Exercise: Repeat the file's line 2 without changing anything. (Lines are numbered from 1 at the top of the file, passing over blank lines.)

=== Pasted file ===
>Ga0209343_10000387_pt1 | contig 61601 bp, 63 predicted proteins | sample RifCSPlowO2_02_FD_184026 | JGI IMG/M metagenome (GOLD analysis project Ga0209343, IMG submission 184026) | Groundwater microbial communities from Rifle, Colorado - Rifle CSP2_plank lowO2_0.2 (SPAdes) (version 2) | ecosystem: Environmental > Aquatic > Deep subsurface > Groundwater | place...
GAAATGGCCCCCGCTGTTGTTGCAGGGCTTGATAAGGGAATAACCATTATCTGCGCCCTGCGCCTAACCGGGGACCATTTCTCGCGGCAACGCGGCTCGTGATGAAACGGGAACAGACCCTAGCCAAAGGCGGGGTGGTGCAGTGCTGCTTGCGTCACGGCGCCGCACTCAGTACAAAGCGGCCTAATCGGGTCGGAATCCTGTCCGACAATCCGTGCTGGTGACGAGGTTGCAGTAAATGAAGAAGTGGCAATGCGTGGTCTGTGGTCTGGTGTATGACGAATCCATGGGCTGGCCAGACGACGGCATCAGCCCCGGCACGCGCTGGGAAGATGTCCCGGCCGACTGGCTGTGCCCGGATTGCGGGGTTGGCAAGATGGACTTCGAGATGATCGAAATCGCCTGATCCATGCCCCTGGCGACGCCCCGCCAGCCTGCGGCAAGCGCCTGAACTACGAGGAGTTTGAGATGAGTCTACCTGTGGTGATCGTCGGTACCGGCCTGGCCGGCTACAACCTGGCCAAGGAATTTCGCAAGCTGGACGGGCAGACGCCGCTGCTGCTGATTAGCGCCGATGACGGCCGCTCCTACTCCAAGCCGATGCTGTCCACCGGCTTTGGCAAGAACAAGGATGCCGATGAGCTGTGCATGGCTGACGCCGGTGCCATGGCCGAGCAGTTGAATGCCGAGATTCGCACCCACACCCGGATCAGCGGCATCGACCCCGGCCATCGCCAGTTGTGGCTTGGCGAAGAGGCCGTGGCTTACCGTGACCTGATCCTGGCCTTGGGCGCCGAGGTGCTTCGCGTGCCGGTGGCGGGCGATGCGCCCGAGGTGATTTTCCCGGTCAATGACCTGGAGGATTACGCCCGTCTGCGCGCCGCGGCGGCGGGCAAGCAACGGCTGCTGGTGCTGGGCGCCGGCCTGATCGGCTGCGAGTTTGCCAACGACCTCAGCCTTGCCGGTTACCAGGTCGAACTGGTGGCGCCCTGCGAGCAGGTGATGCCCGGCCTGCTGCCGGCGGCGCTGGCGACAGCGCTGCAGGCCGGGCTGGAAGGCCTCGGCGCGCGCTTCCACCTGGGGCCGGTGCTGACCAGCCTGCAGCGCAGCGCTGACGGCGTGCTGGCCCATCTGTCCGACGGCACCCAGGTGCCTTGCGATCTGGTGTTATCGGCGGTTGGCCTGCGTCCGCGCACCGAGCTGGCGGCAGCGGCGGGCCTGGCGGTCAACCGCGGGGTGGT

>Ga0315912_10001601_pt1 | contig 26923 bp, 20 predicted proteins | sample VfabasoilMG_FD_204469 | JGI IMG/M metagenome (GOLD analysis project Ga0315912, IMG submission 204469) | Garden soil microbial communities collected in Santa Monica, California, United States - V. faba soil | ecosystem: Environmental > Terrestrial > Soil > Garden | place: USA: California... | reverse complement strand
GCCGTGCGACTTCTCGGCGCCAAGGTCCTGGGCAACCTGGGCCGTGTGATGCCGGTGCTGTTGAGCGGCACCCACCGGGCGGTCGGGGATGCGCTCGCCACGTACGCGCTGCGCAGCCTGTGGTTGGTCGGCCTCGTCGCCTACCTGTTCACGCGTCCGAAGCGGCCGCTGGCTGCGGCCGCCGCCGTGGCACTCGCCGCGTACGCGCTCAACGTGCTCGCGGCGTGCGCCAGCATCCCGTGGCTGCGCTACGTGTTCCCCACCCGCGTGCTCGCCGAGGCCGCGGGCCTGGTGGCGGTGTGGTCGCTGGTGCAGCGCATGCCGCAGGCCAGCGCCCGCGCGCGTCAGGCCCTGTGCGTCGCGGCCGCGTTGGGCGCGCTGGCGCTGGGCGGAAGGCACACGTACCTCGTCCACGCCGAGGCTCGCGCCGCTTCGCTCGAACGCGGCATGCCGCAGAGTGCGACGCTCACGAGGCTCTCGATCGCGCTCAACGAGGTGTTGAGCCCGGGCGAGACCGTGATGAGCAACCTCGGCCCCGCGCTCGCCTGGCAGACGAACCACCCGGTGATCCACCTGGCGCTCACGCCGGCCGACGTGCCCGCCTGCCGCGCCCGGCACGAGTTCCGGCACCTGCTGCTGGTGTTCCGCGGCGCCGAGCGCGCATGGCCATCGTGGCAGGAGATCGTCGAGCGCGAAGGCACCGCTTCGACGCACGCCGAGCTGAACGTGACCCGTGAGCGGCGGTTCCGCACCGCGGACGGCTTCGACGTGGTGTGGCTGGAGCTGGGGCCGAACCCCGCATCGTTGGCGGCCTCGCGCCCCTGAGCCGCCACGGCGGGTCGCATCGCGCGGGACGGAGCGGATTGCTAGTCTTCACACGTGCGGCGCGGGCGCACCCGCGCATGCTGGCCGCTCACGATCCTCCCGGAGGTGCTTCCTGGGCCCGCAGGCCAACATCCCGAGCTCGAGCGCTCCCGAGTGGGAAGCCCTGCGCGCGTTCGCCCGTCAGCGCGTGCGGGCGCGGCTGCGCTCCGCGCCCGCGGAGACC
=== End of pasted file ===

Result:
GAAATGGCCCCCGCTGTTGTTGCAGGGCTTGATAAGGGAATAACCATTATCTGCGCCCTGCGCCTAACCGGGGACCATTTCTCGCGGCAACGCGGCTCGTGATGAAACGGGAACAGACCCTAGCCAAAGGCGGGGTGGTGCAGTGCTGCTTGCGTCACGGCGCCGCACTCAGTACAAAGCGGCCTAATCGGGTCGGAATCCTGTCCGACAATCCGTGCTGGTGACGAGGTTGCAGTAAATGAAGAAGTGGCAATGCGTGGTCTGTGGTCTGGTGTATGACGAATCCATGGGCTGGCCAGACGACGGCATCAGCCCCGGCACGCGCTGGGAAGATGTCCCGGCCGACTGGCTGTGCCCGGATTGCGGGGTTGGCAAGATGGACTTCGAGATGATCGAAATCGCCTGATCCATGCCCCTGGCGACGCCCCGCCAGCCTGCGGCAAGCGCCTGAACTACGAGGAGTTTGAGATGAGTCTACCTGTGGTGATCGTCGGTACCGGCCTGGCCGGCTACAACCTGGCCAAGGAATTTCGCAAGCTGGACGGGCAGACGCCGCTGCTGCTGATTAGCGCCGATGACGGCCGCTCCTACTCCAAGCCGATGCTGTCCACCGGCTTTGGCAAGAACAAGGATGCCGATGAGCTGTGCATGGCTGACGCCGGTGCCATGGCCGAGCAGTTGAATGCCGAGATTCGCACCCACACCCGGATCAGCGGCATCGACCCCGGCCATCGCCAGTTGTGGCTTGGCGAAGAGGCCGTGGCTTACCGTGACCTGATCCTGGCCTTGGGCGCCGAGGTGCTTCGCGTGCCGGTGGCGGGCGATGCGCCCGAGGTGATTTTCCCGGTCAATGACCTGGAGGATTACGCCCGTCTGCGCGCCGCGGCGGCGGGCAAGCAACGGCTGCTGGTGCTGGGCGCCGGCCTGATCGGCTGCGAGTTTGCCAACGACCTCAGCCTTGCCGGTTACCAGGTCGAACTGGTGGCGCCCTGCGAGCAGGTGATGCCCGGCCTGCTGCCGGCGGCGCTGGCGACAGCGCTGCAGGCCGGGCTGGAAGGCCTCGGCGCGCGCTTCCACCTGGGGCCGGTGCTGACCAGCCTGCAGCGCAGCGCTGACGGCGTGCTGGCCCATCTGTCCGACGGCACCCAGGTGCCTTGCGATCTGGTGTTATCGGCGGTTGGCCTGCGTCCGCGCACCGAGCTGGCGGCAGCGGCGGGCCTGGCGGTCAACCGCGGGGTGGT